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Today's Opinions

  • Helping a furry friend in need

    Oliver needed a friend.

    The 9-year-old chihuahua mix was sick, missing about half his teeth and hadn’t had a place to call home for more than a year. He was a hefty14 pounds — a bit much for a pooch his size, likely due to months of inactivity and a poor diet.

    Things weren’t looking good for him in general.

    He was scheduled to die on Jan. 19 at a metro-area animal shelter.

  • Community newspapers not extinct

    Few industries have gone from boom to bust as quickly as newspapers.

    In 1989, I was working for the Rocky Mountain News, and times were good. Really good. Our circulation was soaring, and ad sales were humming along.

    Fast-forward 20 years, and many things have changed. The Rocky has disappeared, and several other major dailies have followed that same path to extinction. Craigslist has drained away classified advertising. The current economic downturn is taking its toll. And of course readers are turning to the Internet for their news and away from print publications.

  • School board weighed difficult choices

    The Jeffco school board took serious actions on Jan. 14 related to managing school facility capacity. The district’s student population has steadied at about 80,000-plus kids, and students “choicing” in and out of neighborhood schools have affected the numbers of kids at different schools.

    Ken Caryl Middle School was on the block at one point so Jeffco could fill more seats at Deer Creek Middle School. A walk-through of the Deer Creek facility showed insufficient library, gym and cafeteria space for the roughly 1,200 kids that would be in that building.

  • School board avoided tough decisions

    When members of Congress and Pentagon leaders realized we needed to close military bases around the country and find ways to use others better, they knew they would face impossible political dilemmas. Communities around the country would fight to keep their bases and missions. What politician with an ounce of self-preservation instinct would vote to close a base in his or her own district?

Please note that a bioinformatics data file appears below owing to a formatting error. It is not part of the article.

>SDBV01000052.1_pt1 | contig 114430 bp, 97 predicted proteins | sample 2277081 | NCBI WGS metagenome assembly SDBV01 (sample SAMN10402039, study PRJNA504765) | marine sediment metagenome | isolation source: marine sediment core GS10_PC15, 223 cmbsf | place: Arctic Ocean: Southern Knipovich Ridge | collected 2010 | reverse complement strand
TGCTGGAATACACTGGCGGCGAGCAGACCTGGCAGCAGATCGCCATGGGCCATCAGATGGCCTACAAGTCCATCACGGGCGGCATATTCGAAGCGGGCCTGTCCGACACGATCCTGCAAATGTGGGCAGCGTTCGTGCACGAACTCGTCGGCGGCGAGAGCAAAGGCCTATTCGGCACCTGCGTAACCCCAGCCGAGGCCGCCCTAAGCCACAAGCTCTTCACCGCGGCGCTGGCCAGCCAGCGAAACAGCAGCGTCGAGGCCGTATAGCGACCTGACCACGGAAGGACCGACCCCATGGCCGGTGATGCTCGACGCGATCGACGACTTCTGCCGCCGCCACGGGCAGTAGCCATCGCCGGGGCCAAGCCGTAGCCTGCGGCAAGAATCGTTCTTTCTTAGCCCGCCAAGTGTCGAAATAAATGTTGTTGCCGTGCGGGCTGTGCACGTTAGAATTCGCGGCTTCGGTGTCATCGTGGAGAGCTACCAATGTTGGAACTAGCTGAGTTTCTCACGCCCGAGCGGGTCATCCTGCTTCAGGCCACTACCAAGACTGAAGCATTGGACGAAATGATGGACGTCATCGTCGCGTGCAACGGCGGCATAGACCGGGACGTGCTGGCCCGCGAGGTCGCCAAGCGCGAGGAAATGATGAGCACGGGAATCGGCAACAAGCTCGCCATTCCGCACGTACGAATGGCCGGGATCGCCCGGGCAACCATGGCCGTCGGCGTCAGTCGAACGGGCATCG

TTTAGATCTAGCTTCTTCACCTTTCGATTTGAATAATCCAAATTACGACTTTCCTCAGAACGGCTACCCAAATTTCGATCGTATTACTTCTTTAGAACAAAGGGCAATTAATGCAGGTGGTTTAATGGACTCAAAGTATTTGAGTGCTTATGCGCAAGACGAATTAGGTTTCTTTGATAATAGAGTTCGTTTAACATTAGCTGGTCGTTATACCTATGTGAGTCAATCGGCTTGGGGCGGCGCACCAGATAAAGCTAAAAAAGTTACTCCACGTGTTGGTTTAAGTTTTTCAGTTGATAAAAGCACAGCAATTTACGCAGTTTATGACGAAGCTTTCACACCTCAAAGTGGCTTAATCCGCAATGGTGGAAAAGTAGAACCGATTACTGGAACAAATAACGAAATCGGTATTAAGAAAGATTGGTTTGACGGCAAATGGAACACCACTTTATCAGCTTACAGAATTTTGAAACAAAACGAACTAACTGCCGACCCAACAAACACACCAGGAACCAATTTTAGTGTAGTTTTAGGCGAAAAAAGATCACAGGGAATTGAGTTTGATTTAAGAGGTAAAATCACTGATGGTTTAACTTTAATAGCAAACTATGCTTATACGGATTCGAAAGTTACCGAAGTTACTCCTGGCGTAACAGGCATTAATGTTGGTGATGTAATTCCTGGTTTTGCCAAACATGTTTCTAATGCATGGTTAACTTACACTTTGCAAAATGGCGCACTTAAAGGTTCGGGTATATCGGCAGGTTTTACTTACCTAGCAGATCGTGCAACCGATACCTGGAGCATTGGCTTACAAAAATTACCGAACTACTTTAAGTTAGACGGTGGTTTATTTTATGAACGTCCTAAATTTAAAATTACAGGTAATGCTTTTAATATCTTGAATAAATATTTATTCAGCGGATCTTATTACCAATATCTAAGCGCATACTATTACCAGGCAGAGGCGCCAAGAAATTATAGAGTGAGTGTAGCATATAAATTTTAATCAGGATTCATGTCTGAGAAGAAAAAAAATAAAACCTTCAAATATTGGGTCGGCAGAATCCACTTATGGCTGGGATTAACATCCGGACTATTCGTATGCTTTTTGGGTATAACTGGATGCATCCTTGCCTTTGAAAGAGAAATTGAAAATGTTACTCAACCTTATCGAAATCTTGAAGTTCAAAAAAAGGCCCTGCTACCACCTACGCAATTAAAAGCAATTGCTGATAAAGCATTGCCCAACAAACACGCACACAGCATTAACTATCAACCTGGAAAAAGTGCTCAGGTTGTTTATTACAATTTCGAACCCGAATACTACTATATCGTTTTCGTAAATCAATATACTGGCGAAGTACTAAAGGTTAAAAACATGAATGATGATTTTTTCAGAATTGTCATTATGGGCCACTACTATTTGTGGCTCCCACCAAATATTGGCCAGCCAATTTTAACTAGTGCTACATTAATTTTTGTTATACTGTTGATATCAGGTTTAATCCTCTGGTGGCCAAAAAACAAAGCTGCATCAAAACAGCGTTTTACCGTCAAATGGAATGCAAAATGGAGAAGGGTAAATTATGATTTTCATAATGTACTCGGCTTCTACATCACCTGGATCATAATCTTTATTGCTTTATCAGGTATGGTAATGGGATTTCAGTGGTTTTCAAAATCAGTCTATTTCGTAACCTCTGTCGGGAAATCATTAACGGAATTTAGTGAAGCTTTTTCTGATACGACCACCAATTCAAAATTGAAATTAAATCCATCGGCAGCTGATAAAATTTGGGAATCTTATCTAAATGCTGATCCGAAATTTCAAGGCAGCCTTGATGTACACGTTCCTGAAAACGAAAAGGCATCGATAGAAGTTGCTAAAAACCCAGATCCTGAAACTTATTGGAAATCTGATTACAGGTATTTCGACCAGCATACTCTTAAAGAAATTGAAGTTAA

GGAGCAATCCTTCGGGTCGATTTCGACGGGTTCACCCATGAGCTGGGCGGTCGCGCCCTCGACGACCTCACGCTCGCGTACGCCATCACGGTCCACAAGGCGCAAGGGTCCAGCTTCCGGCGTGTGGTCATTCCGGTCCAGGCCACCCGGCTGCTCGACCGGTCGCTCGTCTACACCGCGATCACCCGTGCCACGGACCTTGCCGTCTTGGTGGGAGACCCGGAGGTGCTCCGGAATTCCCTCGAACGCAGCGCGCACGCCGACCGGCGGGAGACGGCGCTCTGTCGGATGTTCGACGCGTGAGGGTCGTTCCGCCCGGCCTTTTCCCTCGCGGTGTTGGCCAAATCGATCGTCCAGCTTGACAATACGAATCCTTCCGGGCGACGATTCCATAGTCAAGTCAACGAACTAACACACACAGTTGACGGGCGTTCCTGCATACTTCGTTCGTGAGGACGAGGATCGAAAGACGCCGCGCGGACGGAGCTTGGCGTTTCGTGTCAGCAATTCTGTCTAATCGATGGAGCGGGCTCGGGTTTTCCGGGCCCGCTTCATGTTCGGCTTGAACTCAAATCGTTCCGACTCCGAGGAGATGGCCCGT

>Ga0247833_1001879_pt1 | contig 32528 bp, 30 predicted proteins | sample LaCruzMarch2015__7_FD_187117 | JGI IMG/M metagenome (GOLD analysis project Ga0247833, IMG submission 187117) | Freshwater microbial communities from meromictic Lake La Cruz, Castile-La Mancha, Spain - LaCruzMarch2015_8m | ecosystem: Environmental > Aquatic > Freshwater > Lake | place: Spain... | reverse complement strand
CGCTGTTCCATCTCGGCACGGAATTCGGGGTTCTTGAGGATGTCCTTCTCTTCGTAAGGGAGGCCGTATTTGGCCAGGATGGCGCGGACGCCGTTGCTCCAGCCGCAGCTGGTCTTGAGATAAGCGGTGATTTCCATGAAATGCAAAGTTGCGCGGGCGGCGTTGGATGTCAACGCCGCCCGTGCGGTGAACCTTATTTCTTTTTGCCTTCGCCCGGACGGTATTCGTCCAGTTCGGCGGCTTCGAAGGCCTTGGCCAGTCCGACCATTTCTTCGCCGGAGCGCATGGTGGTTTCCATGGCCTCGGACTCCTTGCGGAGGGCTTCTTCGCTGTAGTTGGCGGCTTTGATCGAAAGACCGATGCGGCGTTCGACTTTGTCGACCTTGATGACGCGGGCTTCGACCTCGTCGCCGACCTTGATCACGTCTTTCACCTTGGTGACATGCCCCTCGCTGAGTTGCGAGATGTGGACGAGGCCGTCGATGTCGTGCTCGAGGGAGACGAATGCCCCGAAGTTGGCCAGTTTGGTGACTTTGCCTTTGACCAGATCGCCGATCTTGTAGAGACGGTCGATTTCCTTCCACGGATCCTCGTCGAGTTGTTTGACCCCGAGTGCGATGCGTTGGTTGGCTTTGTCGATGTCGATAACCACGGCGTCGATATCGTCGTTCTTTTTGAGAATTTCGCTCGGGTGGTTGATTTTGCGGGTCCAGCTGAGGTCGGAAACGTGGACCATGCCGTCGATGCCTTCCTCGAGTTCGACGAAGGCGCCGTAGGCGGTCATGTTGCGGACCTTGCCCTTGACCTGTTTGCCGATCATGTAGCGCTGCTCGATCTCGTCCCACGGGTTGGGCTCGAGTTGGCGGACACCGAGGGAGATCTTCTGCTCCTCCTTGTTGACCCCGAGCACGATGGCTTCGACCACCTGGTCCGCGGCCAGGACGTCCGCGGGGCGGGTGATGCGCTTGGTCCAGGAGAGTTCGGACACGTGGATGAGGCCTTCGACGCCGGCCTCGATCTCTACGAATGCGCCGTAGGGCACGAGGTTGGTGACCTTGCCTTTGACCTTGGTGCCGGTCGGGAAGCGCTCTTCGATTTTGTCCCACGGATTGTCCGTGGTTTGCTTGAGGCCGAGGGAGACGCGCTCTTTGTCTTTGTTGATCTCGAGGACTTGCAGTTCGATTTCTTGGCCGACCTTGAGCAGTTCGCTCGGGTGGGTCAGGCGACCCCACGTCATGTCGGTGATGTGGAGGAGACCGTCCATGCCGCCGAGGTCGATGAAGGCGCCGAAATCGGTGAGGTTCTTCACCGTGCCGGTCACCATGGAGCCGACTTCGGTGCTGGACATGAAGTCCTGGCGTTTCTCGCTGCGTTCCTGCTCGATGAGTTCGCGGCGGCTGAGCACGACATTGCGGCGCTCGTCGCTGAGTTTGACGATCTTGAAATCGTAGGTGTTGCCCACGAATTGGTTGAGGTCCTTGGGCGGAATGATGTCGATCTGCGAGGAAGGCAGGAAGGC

• Sweet and bittersweet journeys

    “And he carries the reminders

    “Of every glove that laid him down

    “Or cut him till he cried out

    “In his anger and his shame

    “I am leaving, I am leaving

    “But the fighter still remains.”

    — Paul Simon

    For me, hanging in our coverage areas is all about the happy little surprises that crop up and punctuate your day — and the unexpected connections that result from other, less-lighthearted encounters.

  • Shrinking government will expand economy

    As the Colorado General Assembly returns to the Capitol for the 2010 legislative session, the state faces a $600 million budget shortfall in the current fiscal year and a $1.5 billion shortfall for the coming year. Though economists say the worst of the recession is behind us, they also say the recovery will be slow and it will take some time to recover the jobs we have lost.

  • Ritter’s compass showed him the way

    Shortly after I started as the founding director of Denver’s Mayor’s Office of Regulatory Reform in 1991, Elbra Wedgeworth, the office’s deputy director, told me she wanted us to have breakfast with one of her Leadership Denver classmates from the district attorney’s office. Shortly thereafter, she and I met with Bill Ritter. From that day, the three of us went on to bigger and better things. Elbra became president of the City Council and brought the Democratic National Convention to Denver.

  • Will a third-party movement emerge?

    As I write this column, I’m looking at an online Denver Post story announcing that my friend and former colleague in the state House, Kathleen Curry, has renounced her affiliation with the Democratic Party and is now officially “independent.” It comes as a surprise only insofar as sitting elected officials rarely leave their parties. That said, Curry, who hails from Gunnison, has always had an independent streak.